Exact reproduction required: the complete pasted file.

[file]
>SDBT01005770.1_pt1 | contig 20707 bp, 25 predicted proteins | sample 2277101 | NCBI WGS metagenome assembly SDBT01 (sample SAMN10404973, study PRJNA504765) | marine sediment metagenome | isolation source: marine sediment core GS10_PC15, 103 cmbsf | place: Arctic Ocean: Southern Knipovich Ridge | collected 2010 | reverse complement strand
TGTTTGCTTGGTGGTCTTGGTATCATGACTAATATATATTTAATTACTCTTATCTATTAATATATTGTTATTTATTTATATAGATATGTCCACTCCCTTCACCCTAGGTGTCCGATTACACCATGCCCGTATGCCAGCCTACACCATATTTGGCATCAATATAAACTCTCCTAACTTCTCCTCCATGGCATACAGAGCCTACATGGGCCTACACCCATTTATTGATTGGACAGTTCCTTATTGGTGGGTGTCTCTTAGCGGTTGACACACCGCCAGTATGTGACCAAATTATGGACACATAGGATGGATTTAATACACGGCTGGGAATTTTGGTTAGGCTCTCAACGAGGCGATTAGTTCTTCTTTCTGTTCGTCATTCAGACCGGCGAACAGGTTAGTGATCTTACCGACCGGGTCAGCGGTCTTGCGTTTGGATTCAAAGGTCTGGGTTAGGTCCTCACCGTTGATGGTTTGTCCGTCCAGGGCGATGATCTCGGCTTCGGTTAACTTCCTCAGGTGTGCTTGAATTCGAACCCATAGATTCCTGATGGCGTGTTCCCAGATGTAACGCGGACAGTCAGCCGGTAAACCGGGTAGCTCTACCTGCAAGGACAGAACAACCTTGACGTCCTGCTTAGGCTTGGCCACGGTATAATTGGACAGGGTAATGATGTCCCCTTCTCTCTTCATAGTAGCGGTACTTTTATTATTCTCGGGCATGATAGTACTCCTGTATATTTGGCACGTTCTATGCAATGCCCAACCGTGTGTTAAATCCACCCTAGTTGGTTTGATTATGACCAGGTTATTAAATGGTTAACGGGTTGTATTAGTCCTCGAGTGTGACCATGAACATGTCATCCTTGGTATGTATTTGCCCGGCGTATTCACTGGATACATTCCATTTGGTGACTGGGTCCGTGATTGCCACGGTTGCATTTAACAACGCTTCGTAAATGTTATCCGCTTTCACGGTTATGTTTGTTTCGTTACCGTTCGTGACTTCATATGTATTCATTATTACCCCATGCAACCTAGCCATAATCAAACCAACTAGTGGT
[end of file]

>SDBT01005770.1_pt1 | contig 20707 bp, 25 predicted proteins | sample 2277101 | NCBI WGS metagenome assembly SDBT01 (sample SAMN10404973, study PRJNA504765) | marine sediment metagenome | isolation source: marine sediment core GS10_PC15, 103 cmbsf | place: Arctic Ocean: Southern Knipovich Ridge | collected 2010 | reverse complement strand
TGTTTGCTTGGTGGTCTTGGTATCATGACTAATATATATTTAATTACTCTTATCTATTAATATATTGTTATTTATTTATATAGATATGTCCACTCCCTTCACCCTAGGTGTCCGATTACACCATGCCCGTATGCCAGCCTACACCATATTTGGCATCAATATAAACTCTCCTAACTTCTCCTCCATGGCATACAGAGCCTACATGGGCCTACACCCATTTATTGATTGGACAGTTCCTTATTGGTGGGTGTCTCTTAGCGGTTGACACACCGCCAGTATGTGACCAAATTATGGACACATAGGATGGATTTAATACACGGCTGGGAATTTTGGTTAGGCTCTCAACGAGGCGATTAGTTCTTCTTTCTGTTCGTCATTCAGACCGGCGAACAGGTTAGTGATCTTACCGACCGGGTCAGCGGTCTTGCGTTTGGATTCAAAGGTCTGGGTTAGGTCCTCACCGTTGATGGTTTGTCCGTCCAGGGCGATGATCTCGGCTTCGGTTAACTTCCTCAGGTGTGCTTGAATTCGAACCCATAGATTCCTGATGGCGTGTTCCCAGATGTAACGCGGACAGTCAGCCGGTAAACCGGGTAGCTCTACCTGCAAGGACAGAACAACCTTGACGTCCTGCTTAGGCTTGGCCACGGTATAATTGGACAGGGTAATGATGTCCCCTTCTCTCTTCATAGTAGCGGTACTTTTATTATTCTCGGGCATGATAGTACTCCTGTATATTTGGCACGTTCTATGCAATGCCCAACCGTGTGTTAAATCCACCCTAGTTGGTTTGATTATGACCAGGTTATTAAATGGTTAACGGGTTGTATTAGTCCTCGAGTGTGACCATGAACATGTCATCCTTGGTATGTATTTGCCCGGCGTATTCACTGGATACATTCCATTTGGTGACTGGGTCCGTGATTGCCACGGTTGCATTTAACAACGCTTCGTAAATGTTATCCGCTTTCACGGTTATGTTTGTTTCGTTACCGTTCGTGACTTCATATGTATTCATTATTACCCCATGCAACCTAGCCATAATCAAACCAACTAGTGGT